By Angelique D’Alessandro
LIU Post’s newest sorority, Kappa Kappa Gamma, finished its first campus recruitment drive with a Bid Day on Friday, Oct. 12, welcoming 48 women into the organization.
Although Kappa members participated in the first night of formal recruitment on Sept. 24, Kappa withdrew from the remaining days in preparation for its recruitment week. The organization had its own week of recruitment the week after the other four sororities.
“The Monday after formal recruitment, we officially started our recruitment process. We continued tabling and met with each potential new members individually throughout the next two weeks,” Becca Stevenson, Kappa Kappa Gamma’s leadership consultant from nationals said. “In addition, we had mix and mingles so that the potential new members could meet one another, informational sessions and then finished our process with individual interviews.”
On Bid Day, new members were invited to a final party ceremony in Hillwood Commons, which Stevenson said was similar to the “preference round” of formal recruitment. After the ceremony, the new members had a celebration that included a photo booth, DJ, food and different games and icebreakers. When Bid Day ended, the new members joined the rest of the Panhellenic community for ice cream.
Kappa’s recruitment also differed from other recruitments in that potential members met with alumna from other Kappa chapters and national representatives, instead of sisters initiated on campus. The first pledge class of women will be the first group of Post students in Kappa Kappa Gamma.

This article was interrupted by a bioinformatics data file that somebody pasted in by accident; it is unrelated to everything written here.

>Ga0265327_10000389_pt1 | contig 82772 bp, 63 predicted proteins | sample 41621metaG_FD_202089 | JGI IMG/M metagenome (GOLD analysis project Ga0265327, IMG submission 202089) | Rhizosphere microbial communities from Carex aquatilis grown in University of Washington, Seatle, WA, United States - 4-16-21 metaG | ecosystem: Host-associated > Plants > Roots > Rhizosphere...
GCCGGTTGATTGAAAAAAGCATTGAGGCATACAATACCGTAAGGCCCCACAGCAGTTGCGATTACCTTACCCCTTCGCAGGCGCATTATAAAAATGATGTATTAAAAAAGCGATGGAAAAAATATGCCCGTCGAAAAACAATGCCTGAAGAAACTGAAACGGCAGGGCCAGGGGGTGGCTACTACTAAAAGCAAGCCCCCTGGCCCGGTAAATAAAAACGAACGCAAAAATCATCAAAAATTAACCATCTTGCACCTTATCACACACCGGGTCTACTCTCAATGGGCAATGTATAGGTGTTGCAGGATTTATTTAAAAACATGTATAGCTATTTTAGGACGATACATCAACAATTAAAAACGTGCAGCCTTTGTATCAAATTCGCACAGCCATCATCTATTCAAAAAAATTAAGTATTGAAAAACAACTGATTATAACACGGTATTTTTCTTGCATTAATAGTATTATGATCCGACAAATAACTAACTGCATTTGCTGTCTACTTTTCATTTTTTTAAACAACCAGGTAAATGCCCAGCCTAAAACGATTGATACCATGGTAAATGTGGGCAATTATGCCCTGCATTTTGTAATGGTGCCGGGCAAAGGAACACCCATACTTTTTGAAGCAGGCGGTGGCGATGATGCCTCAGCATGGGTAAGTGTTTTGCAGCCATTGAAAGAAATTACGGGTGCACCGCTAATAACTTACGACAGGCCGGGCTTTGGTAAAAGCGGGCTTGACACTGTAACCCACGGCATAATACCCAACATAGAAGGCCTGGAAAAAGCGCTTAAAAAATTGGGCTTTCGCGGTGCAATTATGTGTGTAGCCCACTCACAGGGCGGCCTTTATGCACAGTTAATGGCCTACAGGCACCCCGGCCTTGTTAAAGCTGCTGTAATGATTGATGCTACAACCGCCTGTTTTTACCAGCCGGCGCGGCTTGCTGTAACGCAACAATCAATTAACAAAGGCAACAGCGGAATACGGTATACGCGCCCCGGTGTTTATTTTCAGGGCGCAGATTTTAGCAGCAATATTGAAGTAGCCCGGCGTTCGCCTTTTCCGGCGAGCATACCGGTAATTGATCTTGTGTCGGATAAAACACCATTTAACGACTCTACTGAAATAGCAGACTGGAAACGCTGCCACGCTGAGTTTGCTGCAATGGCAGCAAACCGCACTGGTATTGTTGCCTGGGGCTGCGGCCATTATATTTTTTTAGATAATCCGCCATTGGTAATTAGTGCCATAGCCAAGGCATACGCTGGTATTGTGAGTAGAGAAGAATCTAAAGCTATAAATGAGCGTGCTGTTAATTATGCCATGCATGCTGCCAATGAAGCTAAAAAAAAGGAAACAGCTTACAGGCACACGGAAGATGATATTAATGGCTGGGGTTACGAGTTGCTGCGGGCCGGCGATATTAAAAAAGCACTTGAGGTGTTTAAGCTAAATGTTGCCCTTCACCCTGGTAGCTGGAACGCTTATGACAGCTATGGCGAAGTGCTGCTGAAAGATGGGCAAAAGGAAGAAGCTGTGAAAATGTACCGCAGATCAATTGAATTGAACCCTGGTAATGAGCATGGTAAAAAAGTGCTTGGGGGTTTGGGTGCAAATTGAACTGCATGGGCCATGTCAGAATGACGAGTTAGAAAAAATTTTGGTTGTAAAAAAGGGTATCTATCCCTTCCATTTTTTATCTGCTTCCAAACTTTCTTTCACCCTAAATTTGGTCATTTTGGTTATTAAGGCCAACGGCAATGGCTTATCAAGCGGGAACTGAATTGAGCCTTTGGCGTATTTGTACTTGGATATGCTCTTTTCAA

As Kappa’s first pledge class, the 48 women will play a significant part in shaping the organization’s role on campus.
“One of Kappa’s three philanthropic efforts is a community engagement project,” Stevenson said. “These members will get to pick an organization to work with and sponsor here on Long Island. Since they are also building the chapter from the ground up, there are numerous ways to get involved in both leadership and decision-making,” she added.
Now that Kappa has taken its first class of women, the organization’s members and leadership are looking forward to their future on campus.
“Right now, we are focusing on our new member programming and educating our members,” Stevenson said. “Within the coming semester, we will be participating in various sisterhood and Panhellenic events. We will be having Panhellenic big sisters as well as founding families within Kappa,” she said.
The new chapter will receive their charter from nationals once they have become actively involved on campus. “Our executive board will be determined by the end of the semester and will be installed at the same time we receive our charter,” Stevenson said.
Taylor LaPorta, a junior childhood education major and new Kappa sister, said her recruitment experience with Kappa was different than in the past when she went through recruitment for the other four sororities on campus.
“I had gone through the formal recruitment process, as well, twice. This year I dropped the first night for Kappa,” LaPorta said. “[Recruitment] was very informal and a great experience. All of the women were so nice and wonderful to talk to. I really felt that I could be myself during the whole recruitment process,” she continued.
LaPorta is excited for the opportunities she will have in the new organization.
“I’m really excited to work with the other girls to establish our local philanthropy work. Kappa’s chapters all create their own local philanthropy in addition to Reading is Fundamental (Kappa’s national philanthropy project),” LaPorta said.